- Is the company wealthy despite the pandemic?
Autodesk CEO Andrew Anagnost explains the strategy behind acquiring Spacemaker
Earlier this week, Autodesk announced its purchase of Spacemaker, a Norwegian firm that develops AI-supported software for urban development.
TechCrunch reporter Steve O’Hear interviewed Autodesk CEO Andrew Anagnost to learn more about the acquisition and asked why Autodesk paid $ 240 million for Spacemaker’s 115-person team and IP — especially when there were other startups closer to its Bay Area HQ.
“They’ve built a real, practical, usable application that helps a segment of our population use machine learning to really create better outcomes in a critical area, which is urban redevelopment and development,” said Anagnost.
“So it’s totally aligned with what we’re trying to do.”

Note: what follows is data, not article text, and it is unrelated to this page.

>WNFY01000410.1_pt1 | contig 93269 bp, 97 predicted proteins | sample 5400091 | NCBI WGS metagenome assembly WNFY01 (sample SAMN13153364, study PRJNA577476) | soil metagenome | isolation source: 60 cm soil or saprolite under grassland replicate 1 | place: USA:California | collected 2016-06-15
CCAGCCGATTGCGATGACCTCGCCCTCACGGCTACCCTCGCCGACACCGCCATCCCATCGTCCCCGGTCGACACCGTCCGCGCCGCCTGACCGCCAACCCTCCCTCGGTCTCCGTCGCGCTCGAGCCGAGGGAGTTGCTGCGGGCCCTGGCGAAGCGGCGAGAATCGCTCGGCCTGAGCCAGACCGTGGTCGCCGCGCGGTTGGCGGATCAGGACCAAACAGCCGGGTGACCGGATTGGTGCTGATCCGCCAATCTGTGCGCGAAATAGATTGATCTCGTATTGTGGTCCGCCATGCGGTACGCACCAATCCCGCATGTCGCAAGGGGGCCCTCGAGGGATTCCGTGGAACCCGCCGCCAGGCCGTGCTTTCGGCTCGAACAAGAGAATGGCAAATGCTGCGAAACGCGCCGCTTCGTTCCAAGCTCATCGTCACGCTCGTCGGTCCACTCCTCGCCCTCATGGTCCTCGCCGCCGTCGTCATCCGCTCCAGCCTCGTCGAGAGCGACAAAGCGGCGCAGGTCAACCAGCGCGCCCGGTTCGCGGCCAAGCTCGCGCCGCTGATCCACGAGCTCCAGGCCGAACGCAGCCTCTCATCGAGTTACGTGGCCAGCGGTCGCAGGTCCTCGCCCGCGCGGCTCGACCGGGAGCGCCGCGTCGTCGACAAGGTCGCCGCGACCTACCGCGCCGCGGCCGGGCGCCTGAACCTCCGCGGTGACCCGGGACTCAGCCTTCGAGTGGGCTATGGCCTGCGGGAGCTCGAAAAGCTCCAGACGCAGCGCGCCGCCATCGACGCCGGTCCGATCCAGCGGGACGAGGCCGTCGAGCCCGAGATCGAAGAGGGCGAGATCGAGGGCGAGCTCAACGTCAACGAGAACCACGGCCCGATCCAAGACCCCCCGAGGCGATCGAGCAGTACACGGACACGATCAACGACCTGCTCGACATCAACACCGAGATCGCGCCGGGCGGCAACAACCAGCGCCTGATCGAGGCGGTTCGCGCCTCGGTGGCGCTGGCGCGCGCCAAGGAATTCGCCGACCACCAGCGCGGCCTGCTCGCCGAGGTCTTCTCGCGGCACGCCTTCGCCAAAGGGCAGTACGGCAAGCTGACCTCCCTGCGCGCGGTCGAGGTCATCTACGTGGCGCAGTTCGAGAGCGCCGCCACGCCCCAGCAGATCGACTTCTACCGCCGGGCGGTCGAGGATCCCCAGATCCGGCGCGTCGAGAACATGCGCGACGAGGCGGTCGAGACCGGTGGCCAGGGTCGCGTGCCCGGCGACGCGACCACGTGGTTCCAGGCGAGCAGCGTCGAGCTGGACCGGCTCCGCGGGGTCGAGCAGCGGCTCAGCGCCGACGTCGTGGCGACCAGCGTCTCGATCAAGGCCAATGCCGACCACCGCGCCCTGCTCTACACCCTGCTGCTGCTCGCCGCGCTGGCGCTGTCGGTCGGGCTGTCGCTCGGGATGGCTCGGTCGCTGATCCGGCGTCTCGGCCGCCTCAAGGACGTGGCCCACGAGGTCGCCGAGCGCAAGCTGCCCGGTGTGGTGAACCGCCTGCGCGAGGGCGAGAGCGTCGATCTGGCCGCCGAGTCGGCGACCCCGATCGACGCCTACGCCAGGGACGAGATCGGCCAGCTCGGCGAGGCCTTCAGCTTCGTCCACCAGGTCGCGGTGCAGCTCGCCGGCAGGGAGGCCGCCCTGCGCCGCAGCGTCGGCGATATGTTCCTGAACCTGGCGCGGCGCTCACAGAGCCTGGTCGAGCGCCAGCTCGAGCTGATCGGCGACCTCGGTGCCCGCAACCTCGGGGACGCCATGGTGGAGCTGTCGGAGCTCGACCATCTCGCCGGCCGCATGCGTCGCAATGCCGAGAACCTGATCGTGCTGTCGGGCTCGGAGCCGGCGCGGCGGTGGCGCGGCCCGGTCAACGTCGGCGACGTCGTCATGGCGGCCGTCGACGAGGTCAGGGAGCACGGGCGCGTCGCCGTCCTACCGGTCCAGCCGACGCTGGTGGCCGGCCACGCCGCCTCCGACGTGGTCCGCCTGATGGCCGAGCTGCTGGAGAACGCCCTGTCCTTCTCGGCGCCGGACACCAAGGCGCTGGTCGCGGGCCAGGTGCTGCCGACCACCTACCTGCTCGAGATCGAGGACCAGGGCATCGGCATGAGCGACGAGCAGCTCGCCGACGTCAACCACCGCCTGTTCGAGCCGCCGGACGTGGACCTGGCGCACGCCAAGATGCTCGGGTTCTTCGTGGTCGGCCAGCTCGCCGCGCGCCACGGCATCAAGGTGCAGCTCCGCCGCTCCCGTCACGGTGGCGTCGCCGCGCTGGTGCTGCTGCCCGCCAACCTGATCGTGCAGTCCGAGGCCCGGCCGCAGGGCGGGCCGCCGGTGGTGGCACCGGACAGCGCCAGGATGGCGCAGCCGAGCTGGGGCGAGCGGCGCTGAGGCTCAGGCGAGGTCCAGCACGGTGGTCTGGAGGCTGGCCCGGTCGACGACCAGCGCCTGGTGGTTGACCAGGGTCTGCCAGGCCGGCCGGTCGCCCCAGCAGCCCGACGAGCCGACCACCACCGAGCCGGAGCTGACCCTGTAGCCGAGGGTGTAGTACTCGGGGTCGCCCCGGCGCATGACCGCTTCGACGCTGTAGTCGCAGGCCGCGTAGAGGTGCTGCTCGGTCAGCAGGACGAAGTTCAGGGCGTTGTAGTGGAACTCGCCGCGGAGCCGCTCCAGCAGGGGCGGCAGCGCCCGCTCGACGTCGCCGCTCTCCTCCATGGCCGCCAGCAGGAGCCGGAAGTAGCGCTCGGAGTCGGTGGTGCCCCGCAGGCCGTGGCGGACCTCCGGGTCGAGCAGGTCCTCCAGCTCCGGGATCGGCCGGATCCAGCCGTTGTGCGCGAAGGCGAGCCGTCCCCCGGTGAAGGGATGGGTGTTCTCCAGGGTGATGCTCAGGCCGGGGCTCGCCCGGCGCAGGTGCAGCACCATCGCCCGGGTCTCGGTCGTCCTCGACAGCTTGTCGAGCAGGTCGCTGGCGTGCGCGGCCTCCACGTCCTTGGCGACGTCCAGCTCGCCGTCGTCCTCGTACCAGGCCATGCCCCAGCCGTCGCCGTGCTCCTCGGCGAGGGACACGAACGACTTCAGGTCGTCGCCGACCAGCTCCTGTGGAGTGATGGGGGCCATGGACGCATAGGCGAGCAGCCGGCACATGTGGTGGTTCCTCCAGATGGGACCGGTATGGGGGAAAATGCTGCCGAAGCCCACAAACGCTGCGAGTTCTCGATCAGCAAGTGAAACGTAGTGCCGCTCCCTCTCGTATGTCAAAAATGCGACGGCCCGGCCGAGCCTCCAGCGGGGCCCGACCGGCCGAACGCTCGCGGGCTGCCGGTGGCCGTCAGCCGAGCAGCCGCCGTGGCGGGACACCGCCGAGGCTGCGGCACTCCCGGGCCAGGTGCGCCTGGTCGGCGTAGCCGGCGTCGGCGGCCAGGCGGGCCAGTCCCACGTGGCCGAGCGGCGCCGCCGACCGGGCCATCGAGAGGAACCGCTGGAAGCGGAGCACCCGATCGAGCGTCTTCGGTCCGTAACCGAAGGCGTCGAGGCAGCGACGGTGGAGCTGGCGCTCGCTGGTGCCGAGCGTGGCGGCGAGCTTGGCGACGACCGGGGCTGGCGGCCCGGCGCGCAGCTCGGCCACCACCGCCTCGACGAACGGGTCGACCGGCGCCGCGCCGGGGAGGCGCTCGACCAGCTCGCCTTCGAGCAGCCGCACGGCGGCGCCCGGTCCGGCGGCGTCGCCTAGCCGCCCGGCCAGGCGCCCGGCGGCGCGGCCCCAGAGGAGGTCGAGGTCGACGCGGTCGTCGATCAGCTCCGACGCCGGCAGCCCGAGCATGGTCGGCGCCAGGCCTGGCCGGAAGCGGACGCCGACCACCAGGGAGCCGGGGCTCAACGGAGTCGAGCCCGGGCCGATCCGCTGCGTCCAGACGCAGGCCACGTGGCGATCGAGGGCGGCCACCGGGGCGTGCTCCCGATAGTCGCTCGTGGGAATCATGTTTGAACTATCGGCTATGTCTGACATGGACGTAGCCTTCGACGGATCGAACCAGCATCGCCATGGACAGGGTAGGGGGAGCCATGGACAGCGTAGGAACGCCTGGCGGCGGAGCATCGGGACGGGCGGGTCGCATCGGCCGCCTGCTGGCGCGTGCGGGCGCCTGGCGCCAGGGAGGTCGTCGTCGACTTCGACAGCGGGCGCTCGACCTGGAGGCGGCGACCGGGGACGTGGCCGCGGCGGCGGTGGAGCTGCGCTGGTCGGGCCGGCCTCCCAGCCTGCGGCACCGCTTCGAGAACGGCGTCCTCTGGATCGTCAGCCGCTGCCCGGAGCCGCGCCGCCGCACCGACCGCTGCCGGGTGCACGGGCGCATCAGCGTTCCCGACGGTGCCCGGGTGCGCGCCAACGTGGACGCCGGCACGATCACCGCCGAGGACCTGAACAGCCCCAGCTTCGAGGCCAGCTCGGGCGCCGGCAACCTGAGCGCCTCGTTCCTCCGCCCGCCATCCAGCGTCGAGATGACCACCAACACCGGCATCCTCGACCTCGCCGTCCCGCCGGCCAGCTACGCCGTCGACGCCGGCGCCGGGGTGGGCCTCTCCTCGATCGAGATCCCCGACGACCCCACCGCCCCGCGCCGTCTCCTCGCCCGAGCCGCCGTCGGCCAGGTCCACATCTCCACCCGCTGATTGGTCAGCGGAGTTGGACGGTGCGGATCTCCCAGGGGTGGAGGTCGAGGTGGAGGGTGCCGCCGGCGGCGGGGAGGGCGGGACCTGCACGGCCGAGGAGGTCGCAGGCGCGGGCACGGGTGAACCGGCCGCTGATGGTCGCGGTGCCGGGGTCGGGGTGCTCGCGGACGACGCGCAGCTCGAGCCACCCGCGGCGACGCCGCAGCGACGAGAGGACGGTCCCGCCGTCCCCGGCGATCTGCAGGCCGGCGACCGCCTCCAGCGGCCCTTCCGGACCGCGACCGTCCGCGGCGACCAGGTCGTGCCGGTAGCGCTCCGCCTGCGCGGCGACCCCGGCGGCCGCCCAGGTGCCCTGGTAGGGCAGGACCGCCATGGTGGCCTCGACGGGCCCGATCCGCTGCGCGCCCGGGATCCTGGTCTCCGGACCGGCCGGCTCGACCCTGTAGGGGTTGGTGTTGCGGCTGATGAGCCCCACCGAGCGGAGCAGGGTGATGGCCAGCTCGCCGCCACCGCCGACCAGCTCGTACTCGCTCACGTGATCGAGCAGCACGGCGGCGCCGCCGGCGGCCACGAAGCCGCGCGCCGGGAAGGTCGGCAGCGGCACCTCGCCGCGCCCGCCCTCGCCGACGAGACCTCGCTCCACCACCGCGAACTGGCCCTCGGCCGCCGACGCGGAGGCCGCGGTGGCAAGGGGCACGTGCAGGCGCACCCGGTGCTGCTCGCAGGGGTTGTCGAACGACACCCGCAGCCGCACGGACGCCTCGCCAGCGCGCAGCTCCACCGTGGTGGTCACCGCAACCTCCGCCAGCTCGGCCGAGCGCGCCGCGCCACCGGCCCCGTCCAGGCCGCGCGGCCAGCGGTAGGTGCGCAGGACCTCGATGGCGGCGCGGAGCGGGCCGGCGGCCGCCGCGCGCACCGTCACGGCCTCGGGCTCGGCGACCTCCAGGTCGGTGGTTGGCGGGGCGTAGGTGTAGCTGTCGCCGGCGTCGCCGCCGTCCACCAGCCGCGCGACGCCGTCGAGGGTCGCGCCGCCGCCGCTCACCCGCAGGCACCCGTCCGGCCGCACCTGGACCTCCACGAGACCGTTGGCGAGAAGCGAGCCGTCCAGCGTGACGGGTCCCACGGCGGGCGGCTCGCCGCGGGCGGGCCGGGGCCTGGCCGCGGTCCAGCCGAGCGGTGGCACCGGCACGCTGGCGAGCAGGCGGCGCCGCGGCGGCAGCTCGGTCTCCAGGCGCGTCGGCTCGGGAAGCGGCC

Unpacking the C3.ai IPO filing
On Monday, Alex dove into the IPO filing for enterprise artificial intelligence company C3.ai.
After poring over its ownership structure, service offerings and its last two years of revenue, he asks and answers the question: “is the business itself any damn good?”
Is the internet advertising economy about to implode?
In his new book, “Subprime Attention Crisis,” writer/researcher Tim Hwang attempts to answer a question I’ve wondered about for years: does advertising actually work?
Managing Editor Danny Crichton interviewed Hwang to learn more about his thesis that there are parallels between today’s ad industry and the subprime mortgage crisis that helped spur the Great Recession.
So, are online ads effective?
“I think the companies are very reticent to give up the data that would allow you to find a really definitive answer to that question,” says Hwang.
Will Zoom Apps be the next hot startup platform?
Even after much of the population has been vaccinated against COVID-19, we will still be using Zoom’s video-conferencing platform in great numbers.
That’s because Zoom isn’t just an app: it’s also a platform play for startups that add functionality using APIs, an SDK or chatbots that behave like smart assistants.
Enterprise reporter Ron Miller spoke to entrepreneurs and investors who are leveraging Zoom’s platform to build new applications with an eye on the future.